.Computing systems .Voltage dips.Disruption to the programmed .functionality.V
.Variable speed drives, .motor starters and .attracted .armature control .relays .Voltage dips.Disruption to the control system .causing shutdown. V
.Power transformers .Spectral frequency content of .load current.This is usually .defined in terms of harmonic .distortion.Increased losses leading to excessive temperature rise.At full load
.Devices employing .phase .control, such as .light .dimmers and .generator .automatic .voltage regulator .(AVRs) .Alteration in waveform zero .crossing due to waveform .distortion, causing multiple .crossing or phase asymmetry.Instability.Will depend .upon the r
.Motor driven .speed-.sensitive plant .Induction and synchronous .motor shaft speed are .proportional to supply .frequency. Some driven loads .are .sensitive to even small .speed variations.The motors themselves are .tolerant of small speed .variations.At high supply .frequencies (>10%) shaft .stresses may be excessive due .to high running speeds.Limits .depend on .the .sensitivity

However, very often this is a scapegoat when the actual cause cannot be identified. Even when correlation with switching voltage transients is correctly observed, the coupling introduced by poor wiring installations or bad earth bonding practices can be the real problem. Unlike the other power quality parameters, voltage transients have a high frequency content and will couple readily through stray capacitance and mutual inductance into neighbouring circuits. Coupling into closed conductor loops that interface with sensitive circuits such as screens and drain wires can easily lead to spurious events.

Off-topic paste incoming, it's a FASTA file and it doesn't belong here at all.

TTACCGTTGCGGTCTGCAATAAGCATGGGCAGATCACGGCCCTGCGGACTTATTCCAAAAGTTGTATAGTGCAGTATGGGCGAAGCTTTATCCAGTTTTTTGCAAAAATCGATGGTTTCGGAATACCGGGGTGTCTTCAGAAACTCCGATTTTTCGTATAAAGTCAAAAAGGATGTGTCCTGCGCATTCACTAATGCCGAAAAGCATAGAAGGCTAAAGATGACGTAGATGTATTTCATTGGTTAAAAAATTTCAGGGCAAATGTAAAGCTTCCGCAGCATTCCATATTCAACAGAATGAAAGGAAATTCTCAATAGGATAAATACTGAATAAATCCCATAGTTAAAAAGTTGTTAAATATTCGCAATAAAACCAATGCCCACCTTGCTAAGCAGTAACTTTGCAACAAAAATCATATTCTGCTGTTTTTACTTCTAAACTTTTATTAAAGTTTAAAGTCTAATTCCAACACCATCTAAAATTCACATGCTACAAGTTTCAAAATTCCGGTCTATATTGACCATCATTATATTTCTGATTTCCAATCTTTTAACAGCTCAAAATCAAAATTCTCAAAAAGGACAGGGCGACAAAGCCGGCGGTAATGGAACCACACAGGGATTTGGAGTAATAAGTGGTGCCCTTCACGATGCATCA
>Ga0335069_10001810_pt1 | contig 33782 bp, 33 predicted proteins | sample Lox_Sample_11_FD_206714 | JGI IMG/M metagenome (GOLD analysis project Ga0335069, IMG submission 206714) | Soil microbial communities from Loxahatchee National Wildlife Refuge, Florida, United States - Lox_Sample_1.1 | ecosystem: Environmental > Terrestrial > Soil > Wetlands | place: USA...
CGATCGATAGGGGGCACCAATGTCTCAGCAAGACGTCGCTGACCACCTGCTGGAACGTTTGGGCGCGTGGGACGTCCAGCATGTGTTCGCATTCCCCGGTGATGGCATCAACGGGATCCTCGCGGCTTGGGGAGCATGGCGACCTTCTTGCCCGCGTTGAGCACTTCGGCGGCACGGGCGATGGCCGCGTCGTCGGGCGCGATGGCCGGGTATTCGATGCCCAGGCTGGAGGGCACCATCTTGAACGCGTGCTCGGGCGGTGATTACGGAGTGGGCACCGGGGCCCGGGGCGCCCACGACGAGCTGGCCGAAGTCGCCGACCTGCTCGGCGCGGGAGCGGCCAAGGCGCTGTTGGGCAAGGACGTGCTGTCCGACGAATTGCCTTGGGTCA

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    1. linke.rs says:

      Power quality | CsanyiGroup…

      The term power quality seeks to quantify the condition of the electrical supply. It not only relates largely to voltage, but also deals with current and it is largely the corrupting effect of current disturbances upon voltage. Power quality can be quan…

    2. Power quality | CsanyiGroup…

      The term power quality seeks to quantify the condition of the electrical supply. It not only relates largely to voltage, but also deals with current and it is largely the corrupting effect of current disturbances upon voltage. Power quality can be quan…

    3. Story added…

      Your story was featured in Save this link dot Net! Here is the link to vote it up and promote it: http://www.savethislink.net/Science/Power_quality...